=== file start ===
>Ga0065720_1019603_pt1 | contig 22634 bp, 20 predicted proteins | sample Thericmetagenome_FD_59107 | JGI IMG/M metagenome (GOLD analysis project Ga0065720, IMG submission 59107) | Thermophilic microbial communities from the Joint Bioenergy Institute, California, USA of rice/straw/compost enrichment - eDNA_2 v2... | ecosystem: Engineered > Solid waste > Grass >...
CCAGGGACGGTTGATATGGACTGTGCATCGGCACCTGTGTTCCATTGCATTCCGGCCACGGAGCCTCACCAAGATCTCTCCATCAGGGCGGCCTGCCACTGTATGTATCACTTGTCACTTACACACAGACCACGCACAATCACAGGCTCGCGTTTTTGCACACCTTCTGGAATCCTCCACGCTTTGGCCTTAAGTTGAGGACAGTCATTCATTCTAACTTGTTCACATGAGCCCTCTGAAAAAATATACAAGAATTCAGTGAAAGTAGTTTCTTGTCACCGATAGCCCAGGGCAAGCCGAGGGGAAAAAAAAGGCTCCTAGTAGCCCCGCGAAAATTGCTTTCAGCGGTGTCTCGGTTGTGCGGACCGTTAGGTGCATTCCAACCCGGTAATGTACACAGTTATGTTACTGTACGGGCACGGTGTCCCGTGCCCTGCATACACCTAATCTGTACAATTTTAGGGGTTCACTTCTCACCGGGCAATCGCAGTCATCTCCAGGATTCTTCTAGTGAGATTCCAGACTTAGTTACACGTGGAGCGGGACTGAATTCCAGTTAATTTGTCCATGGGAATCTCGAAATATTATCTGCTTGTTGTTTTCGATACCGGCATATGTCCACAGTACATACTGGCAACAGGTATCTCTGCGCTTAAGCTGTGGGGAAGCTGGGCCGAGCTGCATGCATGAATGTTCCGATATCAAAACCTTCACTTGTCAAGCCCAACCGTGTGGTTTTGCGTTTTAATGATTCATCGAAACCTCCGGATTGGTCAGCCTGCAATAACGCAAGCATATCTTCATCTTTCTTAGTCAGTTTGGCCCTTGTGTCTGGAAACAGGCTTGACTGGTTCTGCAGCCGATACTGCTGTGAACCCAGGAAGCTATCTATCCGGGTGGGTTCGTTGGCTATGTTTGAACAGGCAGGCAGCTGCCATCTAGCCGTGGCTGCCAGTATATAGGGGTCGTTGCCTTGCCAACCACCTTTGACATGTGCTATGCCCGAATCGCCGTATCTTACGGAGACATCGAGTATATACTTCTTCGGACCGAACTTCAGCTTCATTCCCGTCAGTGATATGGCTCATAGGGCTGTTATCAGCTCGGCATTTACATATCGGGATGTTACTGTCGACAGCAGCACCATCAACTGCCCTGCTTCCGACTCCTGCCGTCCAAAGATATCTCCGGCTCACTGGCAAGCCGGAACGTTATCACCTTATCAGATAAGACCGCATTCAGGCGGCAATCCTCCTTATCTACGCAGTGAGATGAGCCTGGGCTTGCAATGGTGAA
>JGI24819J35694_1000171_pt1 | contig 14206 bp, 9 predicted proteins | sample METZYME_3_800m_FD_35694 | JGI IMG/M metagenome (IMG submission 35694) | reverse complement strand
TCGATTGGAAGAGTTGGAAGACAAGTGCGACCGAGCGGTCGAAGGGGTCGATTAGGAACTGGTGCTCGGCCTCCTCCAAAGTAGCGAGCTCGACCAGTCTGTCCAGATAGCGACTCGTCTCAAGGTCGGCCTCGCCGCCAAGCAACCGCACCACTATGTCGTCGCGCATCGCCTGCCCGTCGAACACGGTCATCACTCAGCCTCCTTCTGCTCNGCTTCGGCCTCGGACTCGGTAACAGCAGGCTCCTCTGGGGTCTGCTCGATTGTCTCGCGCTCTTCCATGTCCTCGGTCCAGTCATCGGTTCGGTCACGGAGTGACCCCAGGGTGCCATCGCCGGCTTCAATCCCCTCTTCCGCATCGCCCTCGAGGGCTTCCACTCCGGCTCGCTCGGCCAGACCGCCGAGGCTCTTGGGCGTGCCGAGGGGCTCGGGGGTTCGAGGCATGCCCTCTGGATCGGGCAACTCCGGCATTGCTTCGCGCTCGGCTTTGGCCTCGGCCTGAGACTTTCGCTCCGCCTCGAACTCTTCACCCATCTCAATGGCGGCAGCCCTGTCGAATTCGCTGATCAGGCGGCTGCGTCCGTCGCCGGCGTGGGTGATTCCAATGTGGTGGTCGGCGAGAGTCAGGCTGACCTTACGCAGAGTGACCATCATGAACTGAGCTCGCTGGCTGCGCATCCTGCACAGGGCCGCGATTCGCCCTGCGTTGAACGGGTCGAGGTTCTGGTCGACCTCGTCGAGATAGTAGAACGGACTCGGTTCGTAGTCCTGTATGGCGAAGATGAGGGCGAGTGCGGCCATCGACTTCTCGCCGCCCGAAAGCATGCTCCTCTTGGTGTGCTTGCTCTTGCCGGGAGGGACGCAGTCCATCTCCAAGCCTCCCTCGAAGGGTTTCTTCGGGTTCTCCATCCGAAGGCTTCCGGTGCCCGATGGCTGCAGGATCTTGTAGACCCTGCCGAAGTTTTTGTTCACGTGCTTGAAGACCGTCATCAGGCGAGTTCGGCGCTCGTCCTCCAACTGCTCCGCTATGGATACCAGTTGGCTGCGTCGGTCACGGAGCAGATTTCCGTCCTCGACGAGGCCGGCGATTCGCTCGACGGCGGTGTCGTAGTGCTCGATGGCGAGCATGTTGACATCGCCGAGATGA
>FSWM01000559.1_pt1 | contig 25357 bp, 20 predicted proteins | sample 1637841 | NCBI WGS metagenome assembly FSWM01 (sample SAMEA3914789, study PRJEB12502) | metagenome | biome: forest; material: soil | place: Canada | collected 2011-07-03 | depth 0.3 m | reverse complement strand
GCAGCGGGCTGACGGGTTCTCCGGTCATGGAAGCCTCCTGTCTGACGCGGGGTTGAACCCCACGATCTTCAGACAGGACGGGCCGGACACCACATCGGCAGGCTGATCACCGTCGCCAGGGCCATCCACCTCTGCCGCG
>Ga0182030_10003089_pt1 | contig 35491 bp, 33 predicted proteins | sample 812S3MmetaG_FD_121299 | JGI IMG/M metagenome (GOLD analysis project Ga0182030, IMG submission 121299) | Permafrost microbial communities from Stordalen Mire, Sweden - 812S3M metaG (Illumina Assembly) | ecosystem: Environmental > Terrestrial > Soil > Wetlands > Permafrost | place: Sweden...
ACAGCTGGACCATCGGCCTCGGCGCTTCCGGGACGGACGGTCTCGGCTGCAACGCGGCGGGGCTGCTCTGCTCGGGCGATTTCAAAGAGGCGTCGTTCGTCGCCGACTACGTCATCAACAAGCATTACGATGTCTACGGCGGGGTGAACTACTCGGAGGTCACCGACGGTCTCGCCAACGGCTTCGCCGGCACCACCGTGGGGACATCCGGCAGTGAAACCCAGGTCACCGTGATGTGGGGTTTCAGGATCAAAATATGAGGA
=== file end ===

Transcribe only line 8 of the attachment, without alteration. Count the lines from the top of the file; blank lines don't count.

ACAGCTGGACCATCGGCCTCGGCGCTTCCGGGACGGACGGTCTCGGCTGCAACGCGGCGGGGCTGCTCTGCTCGGGCGATTTCAAAGAGGCGTCGTTCGTCGCCGACTACGTCATCAACAAGCATTACGATGTCTACGGCGGGGTGAACTACTCGGAGGTCACCGACGGTCTCGCCAACGGCTTCGCCGGCACCACCGTGGGGACATCCGGCAGTGAAACCCAGGTCACCGTGATGTGGGGTTTCAGGATCAAAATATGAGGA